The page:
Symphony Sues the EU
On 21st December Symphony commenced a legal action against the Commission, Parliament, and Council of the European Union (“EU”) in relation to their decision to adopt Article 5 of the Single Use Plastics Directive 2019/904 (“the Directive”). Symphony has been advised by three Barristers, all experts in EU law, that this part of the Directive is confusing and illegal, and substantial damages are being claimed.
As reported in Symphony’s half year results on 14 September 2020, the Directive adds to the confusion as it requires EU members to ban oxo-degradable products that do not properly biodegrade and are not recyclable with ordinary plastics. We have explained the difference between oxo-degradable and oxo-biodegradable plastic but the Directive has not made this clear. Symphony’s d2w plastic is oxo-biodegradable not oxo-degradable.
We believe that Symphony’s d2w technology would achieve considerably better traction both within the EU and outside Europe if we could resolve this confusion. It should be noted that due to Brexit, the UK need not implement the Directive at all unless it wishes to do so.
Symphony’s d2w technology causes ordinary plastic to degrade if it gets into the open environment and then to biodegrade in the same way as nature’s wastes. It can be recycled if collected during its useful life. It has been validated for degradability, biodegradability, non-toxicity, and recyclability by 40 years of research, most recently by scientists at Queen Mary University, London and at LOMIC (Laboratory of Microbial Oceanography) in France, in February and October 2020 respectively.
The main purpose of the Directive is to ban single-use plastics most often found on the beaches, but there is no evidence that oxo-biodegradable plastics have been found on the beaches or anywhere else.
Illegality & Why Symphony Sues The EU
Symphony is advised that the ban is illegal because there has been a failure to accord due process, and because it is disproportionate and discriminatory.
The EU has a well-established procedure, set out in the REACH Regulation 2006/1907, for determining whether substances should be banned. This procedure was designed to avoid the kind of arbitrary action which has occurred in this case.
In December 2017, in compliance with the procedure, the EU Commission requested the European Chemicals Agency (“ECHA”) under Article 69 of REACH to investigate its concerns regarding microplastics. Symphony submitted scientific evidence to ECHA on oxo-biodegradable plastic and on 30 October 2018 ECHA said that they were not convinced that it created microplastics.
The Commission then made the extraordinary decision on 8 May 2019 to terminate ECHA’s investigation and the EU proceeded to impose a ban effective from 3 July 2021, citing microplastics as a reason. In doing so, they ignored the advice of ECHA, their own scientific experts – never before has an ECHA investigation been circumvented by legislation.
Only if ECHA had recommended a restriction, supported by the detailed dossier prescribed by Annex XV of REACH, the recommendation would have had to be considered by two committees under Articles 70 and 71 of REACH, and also by a stakeholder consultation under Article 71(1), before any restriction could be proposed under Article 73. None of these procedures prescribed by EU law have been complied with.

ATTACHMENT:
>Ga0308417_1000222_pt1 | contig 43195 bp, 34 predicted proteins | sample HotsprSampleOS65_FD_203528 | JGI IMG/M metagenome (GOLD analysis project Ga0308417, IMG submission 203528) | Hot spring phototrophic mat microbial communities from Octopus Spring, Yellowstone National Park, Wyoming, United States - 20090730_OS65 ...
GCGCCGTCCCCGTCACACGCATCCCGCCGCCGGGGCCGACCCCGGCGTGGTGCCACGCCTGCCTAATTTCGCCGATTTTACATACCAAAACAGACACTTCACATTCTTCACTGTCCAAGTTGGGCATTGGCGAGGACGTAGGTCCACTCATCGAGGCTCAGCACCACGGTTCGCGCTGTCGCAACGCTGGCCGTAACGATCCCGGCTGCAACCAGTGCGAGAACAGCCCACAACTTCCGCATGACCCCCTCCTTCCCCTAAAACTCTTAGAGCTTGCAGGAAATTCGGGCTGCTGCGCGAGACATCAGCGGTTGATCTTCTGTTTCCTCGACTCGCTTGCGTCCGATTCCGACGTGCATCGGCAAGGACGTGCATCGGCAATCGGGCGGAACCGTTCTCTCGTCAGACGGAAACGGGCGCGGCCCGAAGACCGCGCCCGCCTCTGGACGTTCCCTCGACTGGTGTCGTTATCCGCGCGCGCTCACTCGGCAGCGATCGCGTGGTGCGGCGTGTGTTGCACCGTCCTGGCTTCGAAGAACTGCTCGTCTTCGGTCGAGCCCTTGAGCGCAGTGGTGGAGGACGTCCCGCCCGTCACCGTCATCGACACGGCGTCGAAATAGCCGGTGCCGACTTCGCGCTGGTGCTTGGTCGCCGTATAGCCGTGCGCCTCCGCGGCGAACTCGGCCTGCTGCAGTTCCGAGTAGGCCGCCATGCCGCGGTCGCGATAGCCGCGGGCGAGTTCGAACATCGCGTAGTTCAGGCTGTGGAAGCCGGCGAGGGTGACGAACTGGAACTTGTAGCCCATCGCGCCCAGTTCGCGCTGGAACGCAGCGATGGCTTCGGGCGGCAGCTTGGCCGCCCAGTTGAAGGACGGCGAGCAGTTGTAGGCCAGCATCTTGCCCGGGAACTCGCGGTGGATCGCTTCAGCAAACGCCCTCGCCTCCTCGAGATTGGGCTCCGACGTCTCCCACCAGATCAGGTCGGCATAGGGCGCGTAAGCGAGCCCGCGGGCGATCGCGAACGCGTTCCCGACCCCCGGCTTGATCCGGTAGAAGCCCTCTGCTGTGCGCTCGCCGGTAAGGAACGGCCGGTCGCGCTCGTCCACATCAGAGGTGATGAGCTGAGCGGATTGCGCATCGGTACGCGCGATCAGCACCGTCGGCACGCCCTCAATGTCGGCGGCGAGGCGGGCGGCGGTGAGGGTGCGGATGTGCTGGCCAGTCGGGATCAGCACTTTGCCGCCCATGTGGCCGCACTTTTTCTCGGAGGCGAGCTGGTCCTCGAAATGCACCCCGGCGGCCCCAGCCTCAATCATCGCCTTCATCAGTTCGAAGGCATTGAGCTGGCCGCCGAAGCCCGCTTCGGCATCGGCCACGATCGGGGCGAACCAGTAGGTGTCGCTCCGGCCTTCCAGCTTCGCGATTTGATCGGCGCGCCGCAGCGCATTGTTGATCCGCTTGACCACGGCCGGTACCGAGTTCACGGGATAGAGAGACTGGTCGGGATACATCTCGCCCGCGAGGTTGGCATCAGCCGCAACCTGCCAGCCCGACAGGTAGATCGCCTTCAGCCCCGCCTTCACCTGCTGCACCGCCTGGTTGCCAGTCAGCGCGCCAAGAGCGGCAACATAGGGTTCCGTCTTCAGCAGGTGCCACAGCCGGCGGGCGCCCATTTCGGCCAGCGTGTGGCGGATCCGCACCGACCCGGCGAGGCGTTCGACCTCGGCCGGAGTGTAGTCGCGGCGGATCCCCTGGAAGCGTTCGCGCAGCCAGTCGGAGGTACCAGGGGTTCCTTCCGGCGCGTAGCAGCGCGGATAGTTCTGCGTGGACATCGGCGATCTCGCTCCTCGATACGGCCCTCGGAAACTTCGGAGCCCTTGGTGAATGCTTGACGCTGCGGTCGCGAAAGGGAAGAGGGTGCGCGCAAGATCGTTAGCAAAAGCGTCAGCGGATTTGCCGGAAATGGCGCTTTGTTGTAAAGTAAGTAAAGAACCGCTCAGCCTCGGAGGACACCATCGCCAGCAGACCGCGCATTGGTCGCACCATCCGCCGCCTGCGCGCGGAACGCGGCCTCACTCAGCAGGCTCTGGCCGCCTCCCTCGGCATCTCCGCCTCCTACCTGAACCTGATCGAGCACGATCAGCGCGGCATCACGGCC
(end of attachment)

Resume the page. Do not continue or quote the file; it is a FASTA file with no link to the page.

Symphony Sues The EU: The Court Case
Symphony’s Board has not taken this action lightly, but the way the EU has behaved and the resultant confusion and damage to our business is unacceptable. We will not accept restraint of trade without due process, non-discrimination, proportionality, and scientific justification.
The EU fails to acknowledge that the billions of persistent microplastics in the open environment, including the oceans, are actually coming from the fragmentation of ordinary and bio-based plastics which have not been upgraded with oxo-biodegradable technology.
It is important to note that Symphony’s d2p business is not directly affected by the Directive. d2p is a wide range of products, which include technologies that give plastic, rubber, and silicon anti-bacterial and anti-viral properties, and is an increasingly important part of Symphony’s overall business. These are among the few materials commonly used which can themselves (as distinct from painting and spraying) be made to destroy viruses on contact within one hour – before they can enter the human body. The demand for antiviral plastic is growing at a rapid rate all around the world, and making it biodegradable with d2w will help to protect the environment as well.
CEN-European Committee for Standardisation have established the following definitions in TR15351:
1 – Oxo-degradation is ‘degradation resulting from oxidative cleavage of macromolecules.’
2 – Oxo-biodegradation is ‘degradation resulting from oxidative and cell-mediated phenomena, either simultaneously or successively.’
Oxo-biodegradable plastic film (polyethylene, polypropylene and all their combinations), incorporate a catalyst that ensure fast oxidative (abiotic) cleavage of its macromolecules, so it will become biodegradable by cell-mediated phenomena (bacteria and fungi) in the environment much more quickly than ordinary plastic. Heat and UV radiation (sunlight) will accelerate the abiotic process, but they are not essential.